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Should students take summer classes?

It will help in the long run

Opinion by Tara Perticone

Summers are long and there is work to be done, and that is why courses are offered during that time. One class during an otherwise relaxing summer can help students get ahead or allow them to enroll in subjects that aren’t offered during fall or spring.

It’s true that summer classes are more expensive than fall and spring semester classes, but that shouldn’t be a problem. Not only do students often not take a full load in the summer, but most of them find summer jobs too. Those jobs provide the little extra income, so any additional spending on school shouldn’t matter. And sure it takes some more focus to keep up with the curriculum, as the courses are fast paced, but it is never unfair.

In fact, it is often harder on students if they choose not to take summer classes. Without getting classes out of the way over the summer, students have to pack their schedules even more in the spring and fall to graduate on time.

Besides, even with a summer class, students still have time to relax. Most summer classes are usually five to eight weeks, which provides recovery before and after the allotted time. The extra part of summer can be used to enjoy some free time with family and even go on a vacation, like a camping trip. Not only that, but this way the mind is stretched and prepared to fight the next semester so that it doesn’t have to adjust to the work again—which can be very stressful in itself.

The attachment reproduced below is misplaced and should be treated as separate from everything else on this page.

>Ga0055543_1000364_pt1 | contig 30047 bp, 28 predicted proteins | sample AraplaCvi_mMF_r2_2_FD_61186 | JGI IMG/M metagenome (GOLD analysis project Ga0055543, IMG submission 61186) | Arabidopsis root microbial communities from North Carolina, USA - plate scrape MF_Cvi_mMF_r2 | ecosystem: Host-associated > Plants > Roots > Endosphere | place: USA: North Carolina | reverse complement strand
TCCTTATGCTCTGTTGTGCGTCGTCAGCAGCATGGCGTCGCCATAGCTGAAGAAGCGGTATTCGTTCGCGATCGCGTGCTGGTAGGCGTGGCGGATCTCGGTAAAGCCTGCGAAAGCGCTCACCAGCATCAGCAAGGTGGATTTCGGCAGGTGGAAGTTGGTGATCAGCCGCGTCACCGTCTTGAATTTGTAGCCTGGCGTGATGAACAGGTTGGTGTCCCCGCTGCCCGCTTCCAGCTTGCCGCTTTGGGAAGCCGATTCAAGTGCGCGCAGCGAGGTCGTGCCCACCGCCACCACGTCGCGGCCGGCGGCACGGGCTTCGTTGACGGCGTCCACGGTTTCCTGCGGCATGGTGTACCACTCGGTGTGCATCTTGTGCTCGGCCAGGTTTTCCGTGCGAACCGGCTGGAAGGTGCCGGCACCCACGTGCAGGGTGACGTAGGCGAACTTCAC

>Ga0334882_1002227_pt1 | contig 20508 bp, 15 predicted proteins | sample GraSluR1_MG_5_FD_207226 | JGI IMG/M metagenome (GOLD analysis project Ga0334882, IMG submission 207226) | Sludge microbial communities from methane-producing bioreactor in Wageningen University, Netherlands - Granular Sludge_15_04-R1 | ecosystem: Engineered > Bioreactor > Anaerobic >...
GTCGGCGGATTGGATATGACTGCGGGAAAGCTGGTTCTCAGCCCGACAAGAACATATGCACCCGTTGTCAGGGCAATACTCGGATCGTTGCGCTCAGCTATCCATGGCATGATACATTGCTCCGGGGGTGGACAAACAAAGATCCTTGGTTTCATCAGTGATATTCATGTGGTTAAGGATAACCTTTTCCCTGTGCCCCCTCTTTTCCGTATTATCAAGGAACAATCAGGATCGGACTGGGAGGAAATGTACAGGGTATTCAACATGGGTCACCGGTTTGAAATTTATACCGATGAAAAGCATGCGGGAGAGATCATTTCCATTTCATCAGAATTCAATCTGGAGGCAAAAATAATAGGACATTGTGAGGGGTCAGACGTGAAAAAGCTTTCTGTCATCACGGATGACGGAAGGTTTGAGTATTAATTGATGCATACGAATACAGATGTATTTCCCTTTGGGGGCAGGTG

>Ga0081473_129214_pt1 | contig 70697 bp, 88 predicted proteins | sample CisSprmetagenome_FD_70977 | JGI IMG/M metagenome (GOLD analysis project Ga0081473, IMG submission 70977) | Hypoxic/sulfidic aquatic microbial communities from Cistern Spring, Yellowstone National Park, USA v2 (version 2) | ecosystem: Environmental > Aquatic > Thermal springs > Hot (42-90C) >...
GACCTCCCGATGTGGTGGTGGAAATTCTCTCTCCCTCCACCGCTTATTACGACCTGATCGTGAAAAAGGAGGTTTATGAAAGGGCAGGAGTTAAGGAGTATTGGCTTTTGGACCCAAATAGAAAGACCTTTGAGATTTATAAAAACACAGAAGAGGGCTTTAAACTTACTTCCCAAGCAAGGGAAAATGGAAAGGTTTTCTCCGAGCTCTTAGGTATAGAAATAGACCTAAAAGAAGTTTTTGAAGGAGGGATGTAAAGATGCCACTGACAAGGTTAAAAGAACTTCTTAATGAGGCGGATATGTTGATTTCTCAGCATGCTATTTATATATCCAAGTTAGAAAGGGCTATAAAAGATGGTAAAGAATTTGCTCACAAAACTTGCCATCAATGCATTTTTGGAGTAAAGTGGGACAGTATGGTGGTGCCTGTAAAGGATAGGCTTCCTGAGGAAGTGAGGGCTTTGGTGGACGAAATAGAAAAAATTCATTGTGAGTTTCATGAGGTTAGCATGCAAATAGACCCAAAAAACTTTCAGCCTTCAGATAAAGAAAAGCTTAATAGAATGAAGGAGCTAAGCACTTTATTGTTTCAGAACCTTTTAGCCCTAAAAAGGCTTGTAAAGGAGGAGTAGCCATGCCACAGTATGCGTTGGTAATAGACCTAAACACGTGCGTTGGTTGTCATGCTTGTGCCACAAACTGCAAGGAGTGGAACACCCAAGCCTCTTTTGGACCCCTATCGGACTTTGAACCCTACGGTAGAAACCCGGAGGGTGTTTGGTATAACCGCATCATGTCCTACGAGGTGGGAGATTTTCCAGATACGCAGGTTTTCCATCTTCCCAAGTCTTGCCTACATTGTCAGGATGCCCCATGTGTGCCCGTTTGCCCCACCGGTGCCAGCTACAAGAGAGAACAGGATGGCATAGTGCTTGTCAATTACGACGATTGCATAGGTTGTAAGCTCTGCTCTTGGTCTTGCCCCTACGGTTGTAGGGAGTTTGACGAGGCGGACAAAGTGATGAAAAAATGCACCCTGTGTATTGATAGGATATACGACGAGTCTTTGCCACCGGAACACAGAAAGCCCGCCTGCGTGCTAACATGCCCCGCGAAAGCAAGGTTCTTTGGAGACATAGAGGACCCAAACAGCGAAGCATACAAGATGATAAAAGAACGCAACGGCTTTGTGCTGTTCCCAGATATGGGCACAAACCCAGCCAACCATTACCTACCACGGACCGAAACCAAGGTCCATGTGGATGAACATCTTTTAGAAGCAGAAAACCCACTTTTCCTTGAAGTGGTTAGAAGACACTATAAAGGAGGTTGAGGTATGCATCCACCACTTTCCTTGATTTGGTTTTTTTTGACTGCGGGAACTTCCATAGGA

Summer classes can be an important tool to students. They help students get ahead in their college careers while still leaving time to relax. So don’t be afraid to enroll for the summer—it will be worth it.

Students don’t need the stress

Opinion by Jaleesia Fobbs

Ever since middle school, the idea of summer school has always been insinuated as something dreadful, dismal, and daunting. While college students have learned to take on more responsibilities, summer courses are still the worst.

While my opponent might argue that taking summer classes will help students to get ahead in credits, there are additional tuition charges they’ll have to pay to take those courses. The tuition they paid throughout the fall and spring semesters can be expensive, especially for students and families who lack the income to do so. Most importantly, summer courses are often fast-paced, and for a student who is not familiar with that routine, it can be easy for them to be susceptible to failing. With no time to review the material and ask teachers for help, this can be exhausting and jam-packed with anxiety.

Summer is meant to be a vacation from school. It is a time to enjoy the three months students have before they have to mentally and physically prepare themselves for the upcoming school year.

Additionally, some students utilize their summer days to work. It’s not uncommon to work a summer job and save up money for the upcoming school year. Students need that time to save up for whatever they need, whether it be to buy school supplies, put money toward their tuition, or save up to buy college textbooks. Some students can’t afford to work part-time jobs and pay for school when they could work a full-time schedule in order to save up for whatever they need.

Summer school isn’t for everyone. And while there can be benefits, the many drawbacks outweigh them.

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